Last week, a NASA released a gorgeous picture of Earth, focused on the Western Hemisphere. The picture gained steam as being the largest photo of Earth ever taken, but it turns out it isn’t — it is simply a composite. It’s still gorgeous, so when NASA released a picture of the Eastern Hemisphere created using the same methods as the Western Hemisphere picture, we’re not exactly unhappy about pointing our eyes in its general direction.
Like the first picture, this Eastern Hemisphere picture was created using data collected by the Visible Infrared Imaging Radiometer Suite (VIIRS). The satellite that helped VIIRS get a good look at Earth, the Suomi National Polar-orbiting Partnership satellite, flew over the pictured spot six times over an eight hour period in order to collect enough data to smoosh (technical term) the bits together to create the pretty image.
The image provides us with the perspective of the viewer looking down at Earth from 7,918 miles above the planet’s surface, from a viewpoint of 10 degrees South by 45 degrees East. If you’re wondering what the glowy vertical lines in the picture are, they are the reflection of sunlight glinting off the ocean, not some Photoshop effect NASA secretly dropped in to make the picture look even more gorgeous than it already is.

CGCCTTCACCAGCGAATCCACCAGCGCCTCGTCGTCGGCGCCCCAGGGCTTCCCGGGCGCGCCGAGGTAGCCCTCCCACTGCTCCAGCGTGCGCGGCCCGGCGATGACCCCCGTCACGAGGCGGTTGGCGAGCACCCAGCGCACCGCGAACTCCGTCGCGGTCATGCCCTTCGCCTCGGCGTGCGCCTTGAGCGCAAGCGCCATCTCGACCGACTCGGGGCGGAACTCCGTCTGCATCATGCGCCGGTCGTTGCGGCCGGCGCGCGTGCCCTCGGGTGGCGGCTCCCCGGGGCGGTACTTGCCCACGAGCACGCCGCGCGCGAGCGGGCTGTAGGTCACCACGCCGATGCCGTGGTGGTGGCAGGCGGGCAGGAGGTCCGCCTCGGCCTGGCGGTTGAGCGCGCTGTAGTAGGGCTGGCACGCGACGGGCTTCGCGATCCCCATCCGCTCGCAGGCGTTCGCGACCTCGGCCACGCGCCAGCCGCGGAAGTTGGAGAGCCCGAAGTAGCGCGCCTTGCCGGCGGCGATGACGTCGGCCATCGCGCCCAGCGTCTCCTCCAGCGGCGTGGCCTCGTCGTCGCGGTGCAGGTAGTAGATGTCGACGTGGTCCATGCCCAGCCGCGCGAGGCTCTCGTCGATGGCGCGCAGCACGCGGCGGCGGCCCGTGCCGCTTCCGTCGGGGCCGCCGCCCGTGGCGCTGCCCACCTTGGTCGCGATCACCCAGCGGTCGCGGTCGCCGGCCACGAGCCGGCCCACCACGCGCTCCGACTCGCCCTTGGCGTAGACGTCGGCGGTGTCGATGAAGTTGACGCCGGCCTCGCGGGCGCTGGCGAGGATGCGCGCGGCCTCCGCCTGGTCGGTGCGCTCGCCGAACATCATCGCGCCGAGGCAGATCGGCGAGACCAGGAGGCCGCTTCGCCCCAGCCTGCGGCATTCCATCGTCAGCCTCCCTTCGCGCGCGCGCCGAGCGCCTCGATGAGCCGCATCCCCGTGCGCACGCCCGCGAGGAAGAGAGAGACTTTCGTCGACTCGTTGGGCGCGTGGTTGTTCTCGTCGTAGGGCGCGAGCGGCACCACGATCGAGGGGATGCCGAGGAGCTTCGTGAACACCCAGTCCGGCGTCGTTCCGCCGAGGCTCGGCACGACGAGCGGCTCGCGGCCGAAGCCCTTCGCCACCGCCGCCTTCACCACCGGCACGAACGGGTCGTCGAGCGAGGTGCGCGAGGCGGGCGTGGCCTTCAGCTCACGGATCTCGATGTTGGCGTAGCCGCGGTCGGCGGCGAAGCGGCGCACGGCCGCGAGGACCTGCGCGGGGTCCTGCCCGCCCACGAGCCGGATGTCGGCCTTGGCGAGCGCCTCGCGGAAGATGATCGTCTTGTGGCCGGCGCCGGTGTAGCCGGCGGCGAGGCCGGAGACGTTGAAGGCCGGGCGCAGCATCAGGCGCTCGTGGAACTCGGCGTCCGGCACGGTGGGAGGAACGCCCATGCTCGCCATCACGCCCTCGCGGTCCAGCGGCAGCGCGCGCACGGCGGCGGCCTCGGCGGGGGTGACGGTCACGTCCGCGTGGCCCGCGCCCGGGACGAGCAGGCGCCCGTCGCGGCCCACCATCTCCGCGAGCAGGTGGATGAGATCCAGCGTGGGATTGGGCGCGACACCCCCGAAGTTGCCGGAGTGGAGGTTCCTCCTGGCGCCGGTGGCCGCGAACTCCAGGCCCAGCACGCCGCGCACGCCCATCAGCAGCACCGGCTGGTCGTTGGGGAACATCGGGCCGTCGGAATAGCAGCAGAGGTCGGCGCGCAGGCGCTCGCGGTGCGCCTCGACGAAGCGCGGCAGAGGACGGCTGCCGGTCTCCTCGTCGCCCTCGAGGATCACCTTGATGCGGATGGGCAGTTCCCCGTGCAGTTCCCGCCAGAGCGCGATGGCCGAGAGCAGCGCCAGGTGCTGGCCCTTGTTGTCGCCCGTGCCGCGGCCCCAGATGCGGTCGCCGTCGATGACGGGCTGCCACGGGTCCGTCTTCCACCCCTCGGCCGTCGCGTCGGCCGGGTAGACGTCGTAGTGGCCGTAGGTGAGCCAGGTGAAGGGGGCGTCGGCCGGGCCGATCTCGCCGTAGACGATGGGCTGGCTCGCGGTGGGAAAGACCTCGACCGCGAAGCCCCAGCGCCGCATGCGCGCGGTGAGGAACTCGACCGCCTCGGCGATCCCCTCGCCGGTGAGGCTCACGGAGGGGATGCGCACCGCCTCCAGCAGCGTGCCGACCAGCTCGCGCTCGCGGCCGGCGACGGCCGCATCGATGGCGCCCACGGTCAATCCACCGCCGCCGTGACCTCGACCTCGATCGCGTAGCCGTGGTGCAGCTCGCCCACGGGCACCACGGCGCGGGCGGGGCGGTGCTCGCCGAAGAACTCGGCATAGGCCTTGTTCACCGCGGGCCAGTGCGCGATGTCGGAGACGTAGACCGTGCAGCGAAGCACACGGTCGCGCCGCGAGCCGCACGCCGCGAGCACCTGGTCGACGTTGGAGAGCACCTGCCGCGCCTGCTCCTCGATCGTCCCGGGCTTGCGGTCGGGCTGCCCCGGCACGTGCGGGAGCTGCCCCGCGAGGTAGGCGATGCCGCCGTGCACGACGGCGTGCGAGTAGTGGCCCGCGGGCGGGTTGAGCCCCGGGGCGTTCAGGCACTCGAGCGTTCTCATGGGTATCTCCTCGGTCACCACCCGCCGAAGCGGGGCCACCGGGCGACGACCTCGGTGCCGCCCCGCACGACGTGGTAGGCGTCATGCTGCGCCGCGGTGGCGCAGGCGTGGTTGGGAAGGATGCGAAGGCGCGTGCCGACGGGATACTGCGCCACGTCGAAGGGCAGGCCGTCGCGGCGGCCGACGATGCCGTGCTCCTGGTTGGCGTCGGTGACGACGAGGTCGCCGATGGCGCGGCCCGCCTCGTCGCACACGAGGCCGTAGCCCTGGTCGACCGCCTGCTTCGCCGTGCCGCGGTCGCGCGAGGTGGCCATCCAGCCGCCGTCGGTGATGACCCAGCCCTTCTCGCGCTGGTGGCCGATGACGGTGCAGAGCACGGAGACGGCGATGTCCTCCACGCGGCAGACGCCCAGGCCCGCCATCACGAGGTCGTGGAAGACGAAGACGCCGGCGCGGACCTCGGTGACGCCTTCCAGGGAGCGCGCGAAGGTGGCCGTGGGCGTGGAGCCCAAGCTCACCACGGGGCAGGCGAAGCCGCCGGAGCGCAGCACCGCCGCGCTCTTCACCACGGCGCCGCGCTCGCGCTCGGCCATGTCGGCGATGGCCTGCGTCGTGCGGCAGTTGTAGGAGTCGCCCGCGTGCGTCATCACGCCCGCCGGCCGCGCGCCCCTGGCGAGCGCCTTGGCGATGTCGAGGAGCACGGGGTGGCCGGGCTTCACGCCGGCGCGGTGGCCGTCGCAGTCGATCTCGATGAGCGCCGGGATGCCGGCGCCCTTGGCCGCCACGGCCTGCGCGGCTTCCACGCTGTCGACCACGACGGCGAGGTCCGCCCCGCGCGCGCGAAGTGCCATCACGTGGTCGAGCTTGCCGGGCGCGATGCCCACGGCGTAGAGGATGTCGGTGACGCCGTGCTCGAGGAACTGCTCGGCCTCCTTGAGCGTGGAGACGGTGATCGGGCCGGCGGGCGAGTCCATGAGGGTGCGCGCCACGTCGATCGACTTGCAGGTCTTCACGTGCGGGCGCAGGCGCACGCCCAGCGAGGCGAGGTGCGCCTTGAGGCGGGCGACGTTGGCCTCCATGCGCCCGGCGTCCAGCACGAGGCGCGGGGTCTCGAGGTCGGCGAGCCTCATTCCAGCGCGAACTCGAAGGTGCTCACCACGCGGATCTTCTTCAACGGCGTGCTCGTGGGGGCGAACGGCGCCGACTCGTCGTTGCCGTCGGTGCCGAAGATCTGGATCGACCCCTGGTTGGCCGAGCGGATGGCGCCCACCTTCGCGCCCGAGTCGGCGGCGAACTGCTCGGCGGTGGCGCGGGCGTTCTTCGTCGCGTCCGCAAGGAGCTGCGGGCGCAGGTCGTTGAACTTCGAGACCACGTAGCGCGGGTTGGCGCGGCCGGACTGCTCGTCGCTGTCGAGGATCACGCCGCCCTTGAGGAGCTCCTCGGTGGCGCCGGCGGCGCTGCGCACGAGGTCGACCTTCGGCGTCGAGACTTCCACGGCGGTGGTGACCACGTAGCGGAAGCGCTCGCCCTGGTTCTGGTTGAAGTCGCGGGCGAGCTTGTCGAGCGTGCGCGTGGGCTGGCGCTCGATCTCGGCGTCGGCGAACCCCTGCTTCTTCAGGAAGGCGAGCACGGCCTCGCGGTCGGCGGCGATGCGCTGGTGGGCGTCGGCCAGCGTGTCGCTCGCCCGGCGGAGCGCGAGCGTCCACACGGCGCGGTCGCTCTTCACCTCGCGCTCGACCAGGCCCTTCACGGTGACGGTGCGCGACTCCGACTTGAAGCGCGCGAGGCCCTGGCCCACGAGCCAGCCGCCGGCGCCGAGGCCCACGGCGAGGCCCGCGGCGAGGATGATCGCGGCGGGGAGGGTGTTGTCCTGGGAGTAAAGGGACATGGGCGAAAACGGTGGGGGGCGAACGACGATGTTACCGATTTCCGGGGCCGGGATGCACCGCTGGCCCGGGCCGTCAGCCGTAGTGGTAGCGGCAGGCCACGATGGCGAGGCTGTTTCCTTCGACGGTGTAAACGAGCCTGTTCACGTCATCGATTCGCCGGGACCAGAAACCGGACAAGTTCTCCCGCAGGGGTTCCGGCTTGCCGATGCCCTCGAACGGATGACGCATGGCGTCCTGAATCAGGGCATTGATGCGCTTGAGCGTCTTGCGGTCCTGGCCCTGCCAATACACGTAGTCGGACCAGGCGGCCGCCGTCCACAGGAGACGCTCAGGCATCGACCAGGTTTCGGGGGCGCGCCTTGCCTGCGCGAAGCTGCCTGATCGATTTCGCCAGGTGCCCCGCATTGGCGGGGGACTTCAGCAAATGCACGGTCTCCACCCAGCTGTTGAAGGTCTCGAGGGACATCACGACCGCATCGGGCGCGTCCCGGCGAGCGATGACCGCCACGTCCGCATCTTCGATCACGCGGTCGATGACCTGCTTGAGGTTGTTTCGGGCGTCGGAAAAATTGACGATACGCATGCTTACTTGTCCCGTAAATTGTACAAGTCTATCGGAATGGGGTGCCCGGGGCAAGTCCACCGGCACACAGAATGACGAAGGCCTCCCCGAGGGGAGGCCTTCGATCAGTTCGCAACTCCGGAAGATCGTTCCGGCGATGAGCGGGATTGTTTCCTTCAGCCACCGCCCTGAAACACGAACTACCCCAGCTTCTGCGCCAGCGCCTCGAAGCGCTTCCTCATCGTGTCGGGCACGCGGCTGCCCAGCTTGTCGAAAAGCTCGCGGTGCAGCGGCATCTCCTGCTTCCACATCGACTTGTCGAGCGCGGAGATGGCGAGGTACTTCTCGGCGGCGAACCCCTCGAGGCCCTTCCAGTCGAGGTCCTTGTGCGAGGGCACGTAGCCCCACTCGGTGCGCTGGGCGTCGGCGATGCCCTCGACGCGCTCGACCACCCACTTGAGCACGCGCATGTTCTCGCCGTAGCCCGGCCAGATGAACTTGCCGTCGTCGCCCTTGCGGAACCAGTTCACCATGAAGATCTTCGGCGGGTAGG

- Here’s the first photo
- Disk galaxy seen from the side looks ultra-thin
- This is a real picture of Saturn
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